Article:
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247 APPENDIX C NQF held its first meeting specifically on measures for children in 2004. This gathering led to the identification of several priority areas in which measures existed, but few measures were endorsed since no consensus regarding their validity and reliability and the feasibility of their use had been established (Simpson et al., 2007). After the 2004 meeting, it would be several years before NQF would once again be able to focus specifically on children and adolescents. Despite these limitations, NQF has endorsed numerous quality measures either specifically for or inclusive of children and adolescents. In addition, at least some of the measures aimed at adults might be relevant to children, adolescents, or young adults with some modi- fication (Simpson and Fairbrother, 2010). In 2009, the Department of Health and Human Services expanded the scope of the contract with NQF to include a focus on Medicaid and the State Children’s Health Insurance Program (SCHIP), thus supporting NQF’s efforts to enhance the number and scope of endorsed measures relevant to children and adolescents and to better incorporate the needs of young people into the ongoing priorities. EXPANSION OF MEASURE DEVELOPMENT AND QUALITY IMPROVEMENT In the mid-1990s, the National Committee for Quality Assurance (NCQA) convened a pediatric measurement advisory panel to expand the scope of measures relevant to children in the Healthcare Effectiveness Data and Information Set (HEDIS©), which at the time was quite limited (Forrest et al., 1997). In addition, the Child and Adolescent Health Measurement Initiative (CAHMI) was launched at the Foundation for Accountability (FAcct) to bring a focus on consumer-driven measures as a key component of quality measurement. Together, these two organizations developed a set of priorities for measure development that helped shape the next decade’s work on quality measurement. At the same time, the National Initiative for Children’s Healthcare Quality (NICHQ) was established in 1999 to com- plement measure development with quality improvement activities. And the 1999 reauthorization of the Agency for Healthcare Research and Quality (AHRQ) included children as one of the named priority populations. The ensuing years saw slow but steady progress in the number of measures available for assessing the quality of care for children (Beal et al., 2004; Dougherty and Simpson, 2004; Kavanagh et al., 2009; Miller et al., 2005; Schwalenstocker et al., 2008). For example, the Joint Commission on Accreditation of Healthcare Organizations worked with the Pediatric Data Quality System Collaborative Measure Workgroup (Pedi-QS) to de- velop indicators for reviewing the delivery of inpatient asthma care and care provided in the pediatric intensive care unit (Scanlon et al., 2007;
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248 CHILD AND ADOLESCENT HEALTH Schwalenstocker et al., 2008). With funding from the Centers for Medicare and Medicaid Services (CMS), the RAND Corporation developed a set of more than 400 outpatient indicators for children and adolescents and used them to assess the quality of care in landmark studies on quality of care for adults (McGlynn et al., 2003) and for children and adolescents (Mangione- Smith et al., 2007). Yet issues related to the feasibility and cost of large- scale abstraction from medical records inhibit the use of these indicators. At a 2010 conference convened by NICHQ and NQF to promote alignment with national priorities and child health measures, stakeholders identified key drivers, or essential levers, that together are necessary and sufficient to achieve progress toward quality improvement goals: payment reform, public reporting, professional development, performance measure- ment, research and knowledge dissemination, and system capacity (Homer et al., 2010). Stakeholders believed that, in addition to the presence of appropriate measures, these drivers were likely to be powerful levers for change in child and adolescent health. Numerous privately funded entities are engaged in developing measures for assessing the quality of health care for children and adolescents (NCQA, RAND, NICHQ, CAHMI, the American Medical Association-Physician Practice Management Company [AMA-PPMC], the Joint Commission). Although a process exists for reviewing and endorsing measures (NQF), disconnects persist between the availability of such measures and their use. First the Children’s Health Insurance Program Reauthorization Act (CHIPRA), then the Affordable Care Act (ACA), changed the landscape. A mandate and an urgency now exist, especially around measures focused on accountability and value in service delivery. More attention needs to be given to medical records data as a source for quality measurement. For ex- ample, many HEDIS measures (implemented by State Medicaid and CHIP programs) are hybrid measures that require both administrative claims data and data from medical records abstraction to score. Moreover, the clinical detail found in medical records is especially important in developing pre- vention measures (e.g., content of well-child visits). However, the primary focus of this study (based on the committee’s scope of work, as described in Chapter 1) was to consider the major national population-based report- ing systems sponsored by the federal government. Thus, the committee acknowledges the value of medical records abstraction and recognizes the current constraints in making medical records data more widely available for quality measurement purposes without making specific recommenda- tions on the future use of these data.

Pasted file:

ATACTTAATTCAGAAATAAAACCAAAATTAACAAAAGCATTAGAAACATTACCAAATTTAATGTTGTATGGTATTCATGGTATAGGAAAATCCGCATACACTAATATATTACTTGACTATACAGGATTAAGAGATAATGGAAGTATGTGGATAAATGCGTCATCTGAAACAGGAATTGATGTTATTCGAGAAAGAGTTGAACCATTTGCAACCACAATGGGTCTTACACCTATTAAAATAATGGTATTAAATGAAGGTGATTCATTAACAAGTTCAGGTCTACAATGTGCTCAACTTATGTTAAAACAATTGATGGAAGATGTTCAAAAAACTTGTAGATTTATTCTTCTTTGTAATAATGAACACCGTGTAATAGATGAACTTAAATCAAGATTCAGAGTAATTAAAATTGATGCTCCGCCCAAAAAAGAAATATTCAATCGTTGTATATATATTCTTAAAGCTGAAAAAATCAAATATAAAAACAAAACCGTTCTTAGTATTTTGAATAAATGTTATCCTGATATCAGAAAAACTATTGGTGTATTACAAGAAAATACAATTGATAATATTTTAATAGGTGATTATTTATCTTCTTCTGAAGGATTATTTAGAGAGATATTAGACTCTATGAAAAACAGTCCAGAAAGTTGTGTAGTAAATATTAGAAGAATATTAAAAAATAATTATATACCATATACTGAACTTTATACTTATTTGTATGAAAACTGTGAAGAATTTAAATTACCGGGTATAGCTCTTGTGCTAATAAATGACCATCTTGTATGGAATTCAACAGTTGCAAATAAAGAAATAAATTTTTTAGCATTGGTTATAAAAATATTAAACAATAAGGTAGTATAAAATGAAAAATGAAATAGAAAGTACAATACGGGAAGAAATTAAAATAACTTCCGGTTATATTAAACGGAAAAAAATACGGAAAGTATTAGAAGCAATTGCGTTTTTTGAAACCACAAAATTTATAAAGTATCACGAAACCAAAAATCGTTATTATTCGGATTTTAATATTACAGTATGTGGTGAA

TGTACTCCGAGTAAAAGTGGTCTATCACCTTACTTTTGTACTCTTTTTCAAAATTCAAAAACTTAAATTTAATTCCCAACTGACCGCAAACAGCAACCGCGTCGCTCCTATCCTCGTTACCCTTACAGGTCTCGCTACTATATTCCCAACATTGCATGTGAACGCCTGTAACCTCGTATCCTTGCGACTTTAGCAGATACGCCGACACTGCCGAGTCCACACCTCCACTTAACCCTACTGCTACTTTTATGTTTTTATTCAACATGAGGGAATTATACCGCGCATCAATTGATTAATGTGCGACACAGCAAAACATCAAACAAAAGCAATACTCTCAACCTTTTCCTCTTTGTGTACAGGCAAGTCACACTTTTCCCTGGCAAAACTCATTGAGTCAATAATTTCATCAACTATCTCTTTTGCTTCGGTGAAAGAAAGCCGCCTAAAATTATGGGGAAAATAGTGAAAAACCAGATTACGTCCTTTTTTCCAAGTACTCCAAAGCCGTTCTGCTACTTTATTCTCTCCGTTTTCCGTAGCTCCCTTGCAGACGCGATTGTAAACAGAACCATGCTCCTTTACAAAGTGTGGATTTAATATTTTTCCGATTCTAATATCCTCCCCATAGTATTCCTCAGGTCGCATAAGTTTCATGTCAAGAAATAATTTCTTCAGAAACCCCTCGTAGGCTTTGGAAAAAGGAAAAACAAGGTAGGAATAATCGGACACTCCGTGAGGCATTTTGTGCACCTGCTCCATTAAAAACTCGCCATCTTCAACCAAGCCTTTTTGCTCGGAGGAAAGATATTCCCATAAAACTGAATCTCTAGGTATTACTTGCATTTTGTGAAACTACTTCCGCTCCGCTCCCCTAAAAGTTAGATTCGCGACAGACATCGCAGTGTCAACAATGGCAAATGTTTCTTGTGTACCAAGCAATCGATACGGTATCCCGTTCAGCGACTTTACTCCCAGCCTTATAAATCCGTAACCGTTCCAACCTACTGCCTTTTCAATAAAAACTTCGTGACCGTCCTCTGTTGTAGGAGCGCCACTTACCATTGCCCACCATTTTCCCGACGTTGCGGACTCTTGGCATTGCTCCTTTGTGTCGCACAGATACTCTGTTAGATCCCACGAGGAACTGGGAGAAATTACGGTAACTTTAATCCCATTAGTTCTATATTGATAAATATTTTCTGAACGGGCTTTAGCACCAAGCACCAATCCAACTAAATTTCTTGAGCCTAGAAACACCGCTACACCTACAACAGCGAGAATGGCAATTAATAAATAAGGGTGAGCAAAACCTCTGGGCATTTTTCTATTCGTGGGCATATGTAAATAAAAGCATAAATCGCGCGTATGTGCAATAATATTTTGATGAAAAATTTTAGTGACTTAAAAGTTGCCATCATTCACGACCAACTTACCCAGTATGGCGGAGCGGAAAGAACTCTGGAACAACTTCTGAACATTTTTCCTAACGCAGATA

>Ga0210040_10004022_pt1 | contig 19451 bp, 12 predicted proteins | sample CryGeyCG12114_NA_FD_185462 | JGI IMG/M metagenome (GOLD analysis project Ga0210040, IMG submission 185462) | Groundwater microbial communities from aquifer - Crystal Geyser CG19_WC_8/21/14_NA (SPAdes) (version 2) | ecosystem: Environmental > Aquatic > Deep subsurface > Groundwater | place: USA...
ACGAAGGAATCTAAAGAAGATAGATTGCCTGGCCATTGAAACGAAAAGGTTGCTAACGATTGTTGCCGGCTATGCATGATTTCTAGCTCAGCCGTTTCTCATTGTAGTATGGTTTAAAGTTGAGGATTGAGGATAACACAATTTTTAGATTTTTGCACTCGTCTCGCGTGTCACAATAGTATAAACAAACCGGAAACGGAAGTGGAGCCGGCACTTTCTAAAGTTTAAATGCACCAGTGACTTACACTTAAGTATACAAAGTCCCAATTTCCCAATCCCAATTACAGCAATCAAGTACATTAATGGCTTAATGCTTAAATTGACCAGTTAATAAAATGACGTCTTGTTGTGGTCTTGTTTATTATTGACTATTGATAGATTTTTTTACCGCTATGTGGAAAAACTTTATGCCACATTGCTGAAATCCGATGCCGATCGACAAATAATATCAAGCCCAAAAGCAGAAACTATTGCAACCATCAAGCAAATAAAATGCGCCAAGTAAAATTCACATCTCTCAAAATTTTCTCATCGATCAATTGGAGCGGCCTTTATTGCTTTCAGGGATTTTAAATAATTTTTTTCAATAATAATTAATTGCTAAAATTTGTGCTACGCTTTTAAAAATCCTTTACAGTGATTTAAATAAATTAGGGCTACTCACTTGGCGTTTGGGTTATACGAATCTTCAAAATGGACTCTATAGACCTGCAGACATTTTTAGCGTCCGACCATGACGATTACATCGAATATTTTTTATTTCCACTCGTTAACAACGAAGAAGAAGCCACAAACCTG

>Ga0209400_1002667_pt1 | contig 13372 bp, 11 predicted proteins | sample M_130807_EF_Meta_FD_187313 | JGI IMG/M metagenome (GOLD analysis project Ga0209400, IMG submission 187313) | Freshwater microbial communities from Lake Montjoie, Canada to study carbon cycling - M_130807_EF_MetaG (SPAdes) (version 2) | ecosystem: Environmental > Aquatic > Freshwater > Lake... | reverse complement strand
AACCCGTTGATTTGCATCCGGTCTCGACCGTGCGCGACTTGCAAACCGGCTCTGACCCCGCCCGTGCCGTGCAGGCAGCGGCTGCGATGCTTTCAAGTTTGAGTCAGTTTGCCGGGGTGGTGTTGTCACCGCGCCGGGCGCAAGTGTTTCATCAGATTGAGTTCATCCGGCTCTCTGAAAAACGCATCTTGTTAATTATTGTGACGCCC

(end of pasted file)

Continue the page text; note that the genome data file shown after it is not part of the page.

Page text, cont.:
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249 APPENDIX C REFERENCES Beal, A., J. Co, D. Dougherty, T. Jorsling, J. Kam, J. Perrin, and H. Palmer. 2004. Quality measures for children’s health care. Pediatrics 113(1):199-209. Donabedian, A. 1988. The quality of care: How can it be assessed? Journal of the American Medical Association 260(12):1743-1748. Dougherty, D., and L. A. Simpson. 2004. Measuring the quality of children’s health care: A prerequisite to action. Pediatrics 113(1):185-198. Forrest, C. B., L. Simpson, and C. Clancy. 1997. Child health services research: Challenges and opportunities. Journal of the American Medical Association 277(22):1787-1793. Homer, C., L. Simpson, K. Adams, K. Streb, A. Charrow, and W. Vernon. 2010. Promoting alignment: National Priorities and Child Health Measures Conference 2010. IOM (Institute of Medicine). 1999. To err is human: Building a safer health system. Washing- ton, DC: National Academy Press. IOM. 2001. Crossing the quality chasm: A new health system for the 21st century. Washing- ton, DC: National Academy Press. IOM. 2006a. Medicare’s Quality Improvement Organization Program: Maximizing potential. In Pathways to quality health care, edited by the Committee on Redesigning Health Insurance Performance Measures, and Performance Improvement Programs, and Board on Health Care Services. Washington, DC: The National Academies Press. IOM. 2006b. Performance measurement: Accelerating improvement. Washington, DC: The National Academies Press. IOM. 2006c. Rewarding provider performance: Aligning incentives in Medicare. In Pathways to quality health care, edited by Board on Health Care Services. Committee on Redesign- ing Health Insurance Performance Measures, and Performance Improvement Programs. Washington, DC: The National Academies Press. Kavanagh, P. L., W. G. Adams, and C. J. Wang. 2009. Quality indicators and quality assess- ment in child health. Archives of Disease in Childhood 94(6):458-463. Leape, L. L., and D. M. Berwick. 2005. Five years after To Err Is Human: What have we learned? Journal of the American Medical Association 293(19):2384-2390. Mangione-Smith, R., A. H. DeCristofaro, C. M. Setodji, J. Keesey, D. J. Klein, J. L. Adams, M. A. Schuster, and E. A. McGlynn. 2007. The quality of ambulatory care delivered to children in the United States. New England Journal of Medicine 357(15):1515-1523. McGlynn, E. A., S. M. Asch, J. Adams, J. Keesey, J. Hicks, A. DeCristofaro, and E. A. Kerr. 2003. The quality of health care delivered to adults in the United States. New England Journal of Medicine 348(26):2635-2645. Miller, M. R., P. Gergen, M. Honour, and C. Zhan. 2005. Burden of illness for children and where we stand in measuring the quality of this health care. Ambulatory Pediatrics 5(5):268-278. Scanlon, M. C., K. P. Mistry, and H. E. Jeffries. 2007. Determining pediatric intensive care unit quality indicators for measuring pediatric intensive care unit safety. Pediatric Critical Care Medicine 8(Suppl. 2):S3-S10. Schwalenstocker, E., H. Bisarya, S. T. Lawless, L. Simpson, C. Throop, and D. Payne. 2008. Closing the gap in children’s quality measures: A collaborative model. Journal for Health- care Quality 30(5):4-11. Simpson, L., and G. Fairbrother. 2010. Quality measurement and children: Where have we been? Where do we need to go? (Prepared as a background paper for NQF/NICHQ meeting, January 2010). Simpson, L., D. Dougherty, D. Krause, C. M. Ku, and J. M. Perrin. 2007. Measuring children’s health care quality. American Journal of Medical Quality 22(2):80-84.